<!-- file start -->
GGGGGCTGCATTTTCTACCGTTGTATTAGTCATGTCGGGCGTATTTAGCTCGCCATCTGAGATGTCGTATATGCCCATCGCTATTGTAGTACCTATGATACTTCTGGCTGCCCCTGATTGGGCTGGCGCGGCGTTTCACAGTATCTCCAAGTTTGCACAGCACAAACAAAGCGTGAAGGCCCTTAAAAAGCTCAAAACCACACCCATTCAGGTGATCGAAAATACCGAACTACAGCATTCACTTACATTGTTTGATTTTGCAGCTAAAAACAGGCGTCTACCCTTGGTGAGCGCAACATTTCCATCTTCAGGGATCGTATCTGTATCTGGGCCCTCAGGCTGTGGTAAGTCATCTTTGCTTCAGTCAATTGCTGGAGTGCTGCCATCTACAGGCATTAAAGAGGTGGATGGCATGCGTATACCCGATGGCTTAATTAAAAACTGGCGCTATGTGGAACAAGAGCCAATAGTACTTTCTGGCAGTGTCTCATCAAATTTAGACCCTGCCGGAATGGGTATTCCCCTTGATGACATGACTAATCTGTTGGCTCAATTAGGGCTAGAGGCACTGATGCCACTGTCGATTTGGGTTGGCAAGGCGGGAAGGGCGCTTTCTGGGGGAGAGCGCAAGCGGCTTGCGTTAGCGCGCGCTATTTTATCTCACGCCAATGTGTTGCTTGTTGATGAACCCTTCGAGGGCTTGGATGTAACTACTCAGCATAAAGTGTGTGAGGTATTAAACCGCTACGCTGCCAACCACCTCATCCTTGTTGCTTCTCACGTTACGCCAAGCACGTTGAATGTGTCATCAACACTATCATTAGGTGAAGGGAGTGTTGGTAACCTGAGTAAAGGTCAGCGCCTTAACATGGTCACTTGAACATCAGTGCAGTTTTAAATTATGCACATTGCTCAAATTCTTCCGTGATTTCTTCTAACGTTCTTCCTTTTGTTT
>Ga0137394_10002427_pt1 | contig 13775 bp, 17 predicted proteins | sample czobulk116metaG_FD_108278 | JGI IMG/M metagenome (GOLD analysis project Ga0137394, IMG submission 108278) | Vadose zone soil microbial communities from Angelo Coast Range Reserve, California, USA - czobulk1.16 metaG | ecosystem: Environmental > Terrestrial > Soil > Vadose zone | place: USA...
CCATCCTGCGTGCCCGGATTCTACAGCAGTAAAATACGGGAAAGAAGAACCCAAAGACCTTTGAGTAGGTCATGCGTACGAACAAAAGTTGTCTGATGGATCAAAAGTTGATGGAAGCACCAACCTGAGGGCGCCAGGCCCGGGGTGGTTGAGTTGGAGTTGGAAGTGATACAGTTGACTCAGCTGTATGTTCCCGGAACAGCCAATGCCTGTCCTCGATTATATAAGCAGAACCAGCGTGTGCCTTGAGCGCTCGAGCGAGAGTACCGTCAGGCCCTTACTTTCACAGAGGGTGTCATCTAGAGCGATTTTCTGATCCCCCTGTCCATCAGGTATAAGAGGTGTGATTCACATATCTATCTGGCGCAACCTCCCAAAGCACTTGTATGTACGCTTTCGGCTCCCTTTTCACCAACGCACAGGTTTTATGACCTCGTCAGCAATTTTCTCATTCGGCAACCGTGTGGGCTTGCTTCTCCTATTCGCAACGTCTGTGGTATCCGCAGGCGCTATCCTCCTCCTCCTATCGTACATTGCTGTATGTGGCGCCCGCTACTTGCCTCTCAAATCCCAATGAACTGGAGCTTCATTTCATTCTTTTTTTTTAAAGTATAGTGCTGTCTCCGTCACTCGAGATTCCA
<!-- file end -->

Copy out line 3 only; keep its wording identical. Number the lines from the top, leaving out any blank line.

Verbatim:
CCATCCTGCGTGCCCGGATTCTACAGCAGTAAAATACGGGAAAGAAGAACCCAAAGACCTTTGAGTAGGTCATGCGTACGAACAAAAGTTGTCTGATGGATCAAAAGTTGATGGAAGCACCAACCTGAGGGCGCCAGGCCCGGGGTGGTTGAGTTGGAGTTGGAAGTGATACAGTTGACTCAGCTGTATGTTCCCGGAACAGCCAATGCCTGTCCTCGATTATATAAGCAGAACCAGCGTGTGCCTTGAGCGCTCGAGCGAGAGTACCGTCAGGCCCTTACTTTCACAGAGGGTGTCATCTAGAGCGATTTTCTGATCCCCCTGTCCATCAGGTATAAGAGGTGTGATTCACATATCTATCTGGCGCAACCTCCCAAAGCACTTGTATGTACGCTTTCGGCTCCCTTTTCACCAACGCACAGGTTTTATGACCTCGTCAGCAATTTTCTCATTCGGCAACCGTGTGGGCTTGCTTCTCCTATTCGCAACGTCTGTGGTATCCGCAGGCGCTATCCTCCTCCTCCTATCGTACATTGCTGTATGTGGCGCCCGCTACTTGCCTCTCAAATCCCAATGAACTGGAGCTTCATTTCATTCTTTTTTTTTAAAGTATAGTGCTGTCTCCGTCACTCGAGATTCCA